Walcha’s Early History

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The Danggadi people lived in this region for about 6,000 years in the colder months retreated in the gorge country to the east, where fish and animals were plentiful. The tablelands had places for ceremonies and trade of goods, and there are traces of bora grounds near Walcha.

The explorer John Oxley passed through the area in 1818 and named the Apsley River after the secretary of state for the colonies. He also noted the Apsley Falls, the spectacular waterfall where the river begins its descent to the coast. European settlement began in 1832 as squatters moved from the Hunter Valley and from Port Macquarie seeking pastures for their sheep.

The first squatter in the district was a Scot, Hamilton Collins Sempill, who made his base near Oxley’s Camp beside a good waterhole on the Apsley River. This became known as Wolka or Walcha. The name perhaps came from an Aboriginal word Wolka. But the spelling and possibly the origins came from the association of the two early pastoral properties- the Walcha run and the Bergen-op-Zoom Run- with places in The Netherlands where the town of Bergen-op-Zoom stands on the Walcheren River. These places were well known to the early settlers because of a major campaign of 1809 called the Walcheren Expedition, fought during the British wars with Napolean.

Other settlers arrived in the 1830s and 1840s, runs were taken up and a town began to appear. In the 1850s and 1860s some of the early squatters were able to start purchasing their runs, and selectors struggled on their smallholdings. The town had its first school and churches established in these years. The population grew in the 1870s with the small gold rushes to Glen Morrison, Tia and Nowendoc. By 1900 the town had almost a thousand people and the surrounding districts another 1600. In Walcha there were four hotels, four blacksmiths, two flourmills and a tannery, as well as over thirty shops.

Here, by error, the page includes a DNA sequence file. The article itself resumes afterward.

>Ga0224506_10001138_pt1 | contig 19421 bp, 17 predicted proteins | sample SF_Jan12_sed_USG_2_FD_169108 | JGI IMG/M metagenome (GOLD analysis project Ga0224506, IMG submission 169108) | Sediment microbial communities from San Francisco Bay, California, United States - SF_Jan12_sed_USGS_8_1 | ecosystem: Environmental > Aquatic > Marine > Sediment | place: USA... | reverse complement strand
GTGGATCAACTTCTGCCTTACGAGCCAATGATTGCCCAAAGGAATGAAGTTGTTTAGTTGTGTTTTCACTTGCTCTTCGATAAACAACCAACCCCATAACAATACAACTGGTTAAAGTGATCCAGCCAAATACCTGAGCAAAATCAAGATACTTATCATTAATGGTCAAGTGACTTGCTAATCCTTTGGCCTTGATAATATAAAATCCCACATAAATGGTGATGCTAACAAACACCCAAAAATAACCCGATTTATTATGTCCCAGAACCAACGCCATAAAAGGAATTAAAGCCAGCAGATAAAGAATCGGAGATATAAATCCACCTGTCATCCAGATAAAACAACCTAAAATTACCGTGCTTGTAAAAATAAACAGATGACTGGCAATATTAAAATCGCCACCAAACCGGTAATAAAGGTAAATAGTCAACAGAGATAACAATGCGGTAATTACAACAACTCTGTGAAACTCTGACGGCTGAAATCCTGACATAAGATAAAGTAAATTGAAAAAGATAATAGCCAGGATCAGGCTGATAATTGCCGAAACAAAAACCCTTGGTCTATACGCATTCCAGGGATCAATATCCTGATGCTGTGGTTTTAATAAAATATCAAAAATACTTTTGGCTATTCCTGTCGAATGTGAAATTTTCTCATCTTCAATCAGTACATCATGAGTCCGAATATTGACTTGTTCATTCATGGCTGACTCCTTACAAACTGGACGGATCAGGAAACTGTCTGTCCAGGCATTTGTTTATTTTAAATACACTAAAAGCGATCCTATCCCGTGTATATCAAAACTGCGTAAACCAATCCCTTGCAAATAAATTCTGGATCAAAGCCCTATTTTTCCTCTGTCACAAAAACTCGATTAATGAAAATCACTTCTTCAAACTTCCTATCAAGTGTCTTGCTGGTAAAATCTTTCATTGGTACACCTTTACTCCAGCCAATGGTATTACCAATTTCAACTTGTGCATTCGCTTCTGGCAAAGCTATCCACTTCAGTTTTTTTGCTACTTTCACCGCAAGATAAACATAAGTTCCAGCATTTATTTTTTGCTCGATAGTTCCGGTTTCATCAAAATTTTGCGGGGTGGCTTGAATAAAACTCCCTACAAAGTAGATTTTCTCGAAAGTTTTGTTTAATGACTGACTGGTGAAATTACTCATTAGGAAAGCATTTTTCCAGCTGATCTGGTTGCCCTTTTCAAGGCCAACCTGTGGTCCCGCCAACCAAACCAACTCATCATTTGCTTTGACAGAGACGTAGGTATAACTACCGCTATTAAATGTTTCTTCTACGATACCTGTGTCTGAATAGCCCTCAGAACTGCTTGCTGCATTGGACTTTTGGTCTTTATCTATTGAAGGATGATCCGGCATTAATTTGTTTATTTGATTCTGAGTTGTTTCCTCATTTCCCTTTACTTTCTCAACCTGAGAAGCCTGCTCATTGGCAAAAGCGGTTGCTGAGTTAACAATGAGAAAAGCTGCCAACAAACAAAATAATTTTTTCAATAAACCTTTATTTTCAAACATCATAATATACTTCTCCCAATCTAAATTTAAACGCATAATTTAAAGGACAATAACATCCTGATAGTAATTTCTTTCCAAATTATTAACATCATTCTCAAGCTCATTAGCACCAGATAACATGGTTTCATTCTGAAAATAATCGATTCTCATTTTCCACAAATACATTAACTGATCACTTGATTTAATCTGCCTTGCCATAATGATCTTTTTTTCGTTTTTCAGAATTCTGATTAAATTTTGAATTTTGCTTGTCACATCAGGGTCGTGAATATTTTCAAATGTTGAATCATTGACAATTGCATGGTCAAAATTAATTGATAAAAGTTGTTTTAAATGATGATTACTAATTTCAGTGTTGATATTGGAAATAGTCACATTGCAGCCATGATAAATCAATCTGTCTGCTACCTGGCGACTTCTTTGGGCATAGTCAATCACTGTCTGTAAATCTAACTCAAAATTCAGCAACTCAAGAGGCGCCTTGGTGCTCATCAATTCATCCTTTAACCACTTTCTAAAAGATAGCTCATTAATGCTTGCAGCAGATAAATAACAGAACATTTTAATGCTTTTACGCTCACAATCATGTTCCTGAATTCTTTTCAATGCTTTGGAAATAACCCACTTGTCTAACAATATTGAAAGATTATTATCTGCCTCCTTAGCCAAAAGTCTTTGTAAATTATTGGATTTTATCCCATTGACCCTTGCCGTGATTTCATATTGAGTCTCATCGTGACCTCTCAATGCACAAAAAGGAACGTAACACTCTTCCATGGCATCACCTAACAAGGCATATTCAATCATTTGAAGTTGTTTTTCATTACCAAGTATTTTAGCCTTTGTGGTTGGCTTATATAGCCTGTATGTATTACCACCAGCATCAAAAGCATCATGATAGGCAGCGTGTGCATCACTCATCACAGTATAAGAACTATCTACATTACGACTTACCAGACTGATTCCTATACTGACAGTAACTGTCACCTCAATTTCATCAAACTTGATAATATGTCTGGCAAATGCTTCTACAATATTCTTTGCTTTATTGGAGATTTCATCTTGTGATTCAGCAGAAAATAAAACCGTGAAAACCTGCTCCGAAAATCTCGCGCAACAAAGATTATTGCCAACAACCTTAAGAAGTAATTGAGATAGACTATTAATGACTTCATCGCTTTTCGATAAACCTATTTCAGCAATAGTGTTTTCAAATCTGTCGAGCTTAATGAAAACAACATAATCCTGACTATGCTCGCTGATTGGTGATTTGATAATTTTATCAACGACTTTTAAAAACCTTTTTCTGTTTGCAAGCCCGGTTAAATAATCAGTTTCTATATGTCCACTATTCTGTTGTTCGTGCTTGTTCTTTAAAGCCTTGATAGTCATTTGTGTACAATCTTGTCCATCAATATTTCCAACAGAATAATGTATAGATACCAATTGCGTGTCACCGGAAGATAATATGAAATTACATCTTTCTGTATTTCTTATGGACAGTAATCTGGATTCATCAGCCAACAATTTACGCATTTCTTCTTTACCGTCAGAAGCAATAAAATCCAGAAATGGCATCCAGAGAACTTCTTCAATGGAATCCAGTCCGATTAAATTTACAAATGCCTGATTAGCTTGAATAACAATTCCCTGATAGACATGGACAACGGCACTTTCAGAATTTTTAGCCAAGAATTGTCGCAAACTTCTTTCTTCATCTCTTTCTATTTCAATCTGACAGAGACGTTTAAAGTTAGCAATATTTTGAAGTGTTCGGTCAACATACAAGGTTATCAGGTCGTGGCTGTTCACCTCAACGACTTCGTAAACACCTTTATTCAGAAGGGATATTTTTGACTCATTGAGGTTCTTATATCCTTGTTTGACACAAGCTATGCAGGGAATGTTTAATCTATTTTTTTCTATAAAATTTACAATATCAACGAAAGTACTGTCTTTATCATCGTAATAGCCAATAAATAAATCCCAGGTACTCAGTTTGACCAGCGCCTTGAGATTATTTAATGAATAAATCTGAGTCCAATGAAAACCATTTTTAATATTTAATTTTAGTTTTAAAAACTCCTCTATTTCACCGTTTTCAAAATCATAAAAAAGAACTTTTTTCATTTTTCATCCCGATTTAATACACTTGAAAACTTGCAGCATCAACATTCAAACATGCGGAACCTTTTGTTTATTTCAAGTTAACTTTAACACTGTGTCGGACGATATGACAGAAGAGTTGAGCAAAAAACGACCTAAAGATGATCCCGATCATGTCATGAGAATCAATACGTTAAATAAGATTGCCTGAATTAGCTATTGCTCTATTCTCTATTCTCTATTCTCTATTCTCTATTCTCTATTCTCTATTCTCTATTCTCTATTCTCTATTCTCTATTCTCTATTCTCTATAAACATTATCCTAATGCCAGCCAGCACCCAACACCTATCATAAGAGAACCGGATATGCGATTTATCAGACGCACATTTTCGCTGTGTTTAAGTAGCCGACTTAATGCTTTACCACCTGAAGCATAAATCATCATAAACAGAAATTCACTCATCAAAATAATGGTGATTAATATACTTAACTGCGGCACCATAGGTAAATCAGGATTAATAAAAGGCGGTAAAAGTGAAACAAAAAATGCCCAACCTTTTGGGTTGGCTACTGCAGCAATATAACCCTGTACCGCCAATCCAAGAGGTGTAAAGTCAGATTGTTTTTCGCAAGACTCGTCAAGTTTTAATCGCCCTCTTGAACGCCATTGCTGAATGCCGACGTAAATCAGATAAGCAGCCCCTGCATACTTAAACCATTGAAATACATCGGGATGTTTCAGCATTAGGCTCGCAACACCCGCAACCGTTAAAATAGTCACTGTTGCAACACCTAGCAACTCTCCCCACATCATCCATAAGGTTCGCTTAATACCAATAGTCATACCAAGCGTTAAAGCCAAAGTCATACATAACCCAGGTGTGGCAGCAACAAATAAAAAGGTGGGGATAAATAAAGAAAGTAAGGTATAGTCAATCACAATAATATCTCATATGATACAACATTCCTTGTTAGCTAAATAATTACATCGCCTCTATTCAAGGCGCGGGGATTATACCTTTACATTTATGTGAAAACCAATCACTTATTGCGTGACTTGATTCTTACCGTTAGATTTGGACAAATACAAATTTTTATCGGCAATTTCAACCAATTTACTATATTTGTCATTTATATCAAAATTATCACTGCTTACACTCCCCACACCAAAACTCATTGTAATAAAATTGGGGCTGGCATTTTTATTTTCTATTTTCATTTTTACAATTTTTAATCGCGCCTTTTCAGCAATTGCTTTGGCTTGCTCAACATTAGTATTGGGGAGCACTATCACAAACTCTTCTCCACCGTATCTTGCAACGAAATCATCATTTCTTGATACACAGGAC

There was an attempt after disastrous floods in the 1860s to move the town centre up the hill to the west: a former bank, a hotel and some shops stand as witness to this attempt. The town has not changed a lot in the last hundred years: timber has relaced wheat as a major employer, trucking is a activity as horse and bullock wagons were in the past. The region still relies on fine wool production and cattle, but the pastoral properties employ fewer workers than in the past.

The town boasts two points of national interest. The celebrated overlander Nat Buchanan is buried here. He opened up much land in Queensland, Northern Territory and Western Australia with his great cattle drives from 1859 to the 1890’s. In 1950 the first aerial spreading of superphosphate in Australia was done on Mirani, a property owned by AS Nivison, grandson of an 1840’s squatter. The Tiger Moth plane, used in this important innovation, is preserved in good condition by the local Historical Society.

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